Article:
William Bradford (Rhode Island politician)

William Bradford (November 4, 1729 – July 6, 1808) was a physician, lawyer, and politician, serving as United States Senator from Rhode Island and deputy governor of the state.

William Bradford
United States Senator
from Rhode Island
In office
March 4, 1793 – October 1797
Preceded byJoseph Stanton, Jr.
Succeeded byRay Greene
President pro tempore of the United States Senate
In office
July 6, 1797 – October 1797
Preceded byWilliam Bingham
Succeeded byJacob Read
44th Deputy Governor of Rhode Island
In office
November 7, 1775 – May 4, 1778
GovernorNicholas Cooke
Preceded byNicholas Cooke
Succeeded byJabez Bowen
Personal details
BornNovember 4, 1729 (1729-11-04)
Plympton, Massachusetts
DiedJuly 6, 1808(1808-07-06) (aged 78)
Bristol, Rhode Island
Resting placeJuniper Hill Cemetery, Bristol, Rhode Island
Political partyFederalist
Pro-Administration
SpouseMary LeBaron Bradford
ChildrenNancy Ann Bradford DeWolf

Early life and educationEdit

 
Coat of Arms of William Bradford

William Bradford was born at Plympton, Massachusetts to Lt. Samuel Bradford and Sarah Gray.[1] He was a great-great-grandson of the William Bradford who had been Governor of the Plymouth Colony. The younger man first studied medicine at Hingham, Massachusetts and then practiced at Warren, Rhode Island.

Career and revolutionEdit

 
Mount Hope Farm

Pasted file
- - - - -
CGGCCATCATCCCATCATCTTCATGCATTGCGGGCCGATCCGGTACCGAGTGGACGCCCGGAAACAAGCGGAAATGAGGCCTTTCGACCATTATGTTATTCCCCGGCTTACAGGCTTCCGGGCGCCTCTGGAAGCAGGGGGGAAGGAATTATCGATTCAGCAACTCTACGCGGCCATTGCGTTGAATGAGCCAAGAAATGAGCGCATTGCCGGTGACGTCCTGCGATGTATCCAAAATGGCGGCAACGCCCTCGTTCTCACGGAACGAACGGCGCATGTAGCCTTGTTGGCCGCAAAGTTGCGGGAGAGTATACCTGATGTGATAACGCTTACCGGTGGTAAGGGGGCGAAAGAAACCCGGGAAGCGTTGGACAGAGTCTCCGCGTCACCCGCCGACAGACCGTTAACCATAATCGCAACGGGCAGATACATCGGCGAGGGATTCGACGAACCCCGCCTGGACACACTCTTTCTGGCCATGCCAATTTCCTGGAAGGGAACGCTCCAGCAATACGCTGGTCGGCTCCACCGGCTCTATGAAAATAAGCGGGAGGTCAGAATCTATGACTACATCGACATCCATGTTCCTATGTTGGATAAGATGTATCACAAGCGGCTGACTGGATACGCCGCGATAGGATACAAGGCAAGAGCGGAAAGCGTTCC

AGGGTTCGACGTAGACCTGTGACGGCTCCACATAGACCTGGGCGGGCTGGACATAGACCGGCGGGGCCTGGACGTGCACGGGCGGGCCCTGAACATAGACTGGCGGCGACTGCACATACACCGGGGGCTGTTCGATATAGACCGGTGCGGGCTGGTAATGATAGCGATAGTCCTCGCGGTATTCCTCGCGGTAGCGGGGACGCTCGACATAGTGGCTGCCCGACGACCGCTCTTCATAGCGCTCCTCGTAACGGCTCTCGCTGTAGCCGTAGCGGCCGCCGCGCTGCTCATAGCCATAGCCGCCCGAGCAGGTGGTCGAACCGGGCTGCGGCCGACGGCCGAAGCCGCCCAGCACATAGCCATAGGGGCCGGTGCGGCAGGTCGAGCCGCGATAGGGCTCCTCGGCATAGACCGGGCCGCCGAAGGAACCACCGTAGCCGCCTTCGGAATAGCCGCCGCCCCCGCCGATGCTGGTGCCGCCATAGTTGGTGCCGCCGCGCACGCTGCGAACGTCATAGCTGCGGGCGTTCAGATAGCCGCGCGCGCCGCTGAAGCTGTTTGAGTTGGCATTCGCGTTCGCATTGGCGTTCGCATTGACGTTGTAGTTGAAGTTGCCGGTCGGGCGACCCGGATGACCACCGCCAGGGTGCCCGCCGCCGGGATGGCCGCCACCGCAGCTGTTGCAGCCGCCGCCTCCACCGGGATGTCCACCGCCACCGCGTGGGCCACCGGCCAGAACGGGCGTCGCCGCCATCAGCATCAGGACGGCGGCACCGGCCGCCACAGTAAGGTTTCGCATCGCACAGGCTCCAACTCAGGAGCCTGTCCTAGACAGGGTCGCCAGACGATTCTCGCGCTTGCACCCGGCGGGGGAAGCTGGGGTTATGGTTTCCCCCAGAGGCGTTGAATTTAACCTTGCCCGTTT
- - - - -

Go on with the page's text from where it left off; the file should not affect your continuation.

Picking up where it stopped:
Bradford moved to Mount Hope Farm in Bristol, Rhode Island, where he was elected to the colonial assembly in 1761. He was elected to additional terms at various times up until 1803, and served as Speaker of the Assembly in several terms. He expanded his abilities with the study of law, was admitted to the bar in 1767, and established a practice at Bristol. He served as Deputy Governor of Rhode Island from November 1775 to May 1778. He served as major general in command of the colony's militia from June–October 1775 until being relieved by Major General Joshua Babcock. He was elected to the Continental Congress in 1776, but did not attend.

Bradford served on the Committee of Safety of Bristol County, Rhode Island and from 1773 to 1776 on the Committee of Correspondence for the Rhode Island colony. When the British Navy bombarded Bristol on October 7, 1775, his home was among the buildings destroyed. He afterward went aboard ship to negotiate a cease fire.

After the United States government was established, Bradford was elected to the United States Senate, taking office on March 4, 1793. He was the President pro tempore of the Senate from July 6, 1797 until he resigned from the Senate in October of that year. He returned to his home in Bristol and died there in 1808. Originally buried in Bristol's East Burying Ground, his grave was later moved to the Juniper Hill Cemetery.

Personal lifeEdit

He married and had a family, including daughter Nancy Ann Bradford. In 1790, she married James DeWolf of Bristol, who was a successful slave trader and belonged to a large and influential family that also went into banking and insurance. He was elected to the US Senate in the 1820s.[2][3] They were the great-great-grandparents of artist and publisher Charles Dana Gibson.

ReferencesEdit

  1. ^ "RootsWeb". Ancestry.com. Retrieved 2010-06-30.
  2. ^ "McCandlish-Strand Ancestors". 2008-01-05. Archived from the original on 2012-11-07.
  3. ^ Paul Davis (2006-03-17). "Living Off the Trade: Bristol and the DeWolfs".

External linksEdit

Political offices
Preceded by Deputy Governor of Rhode Island
1775–1778
Succeeded by
Preceded by President pro tempore of the United States Senate
July 6, 1797 – October 1797
Succeeded by
U.S. Senate
Preceded by U.S. senator (Class 2) from Rhode Island
1793–1797
Served alongside: Theodore Foster
Succeeded by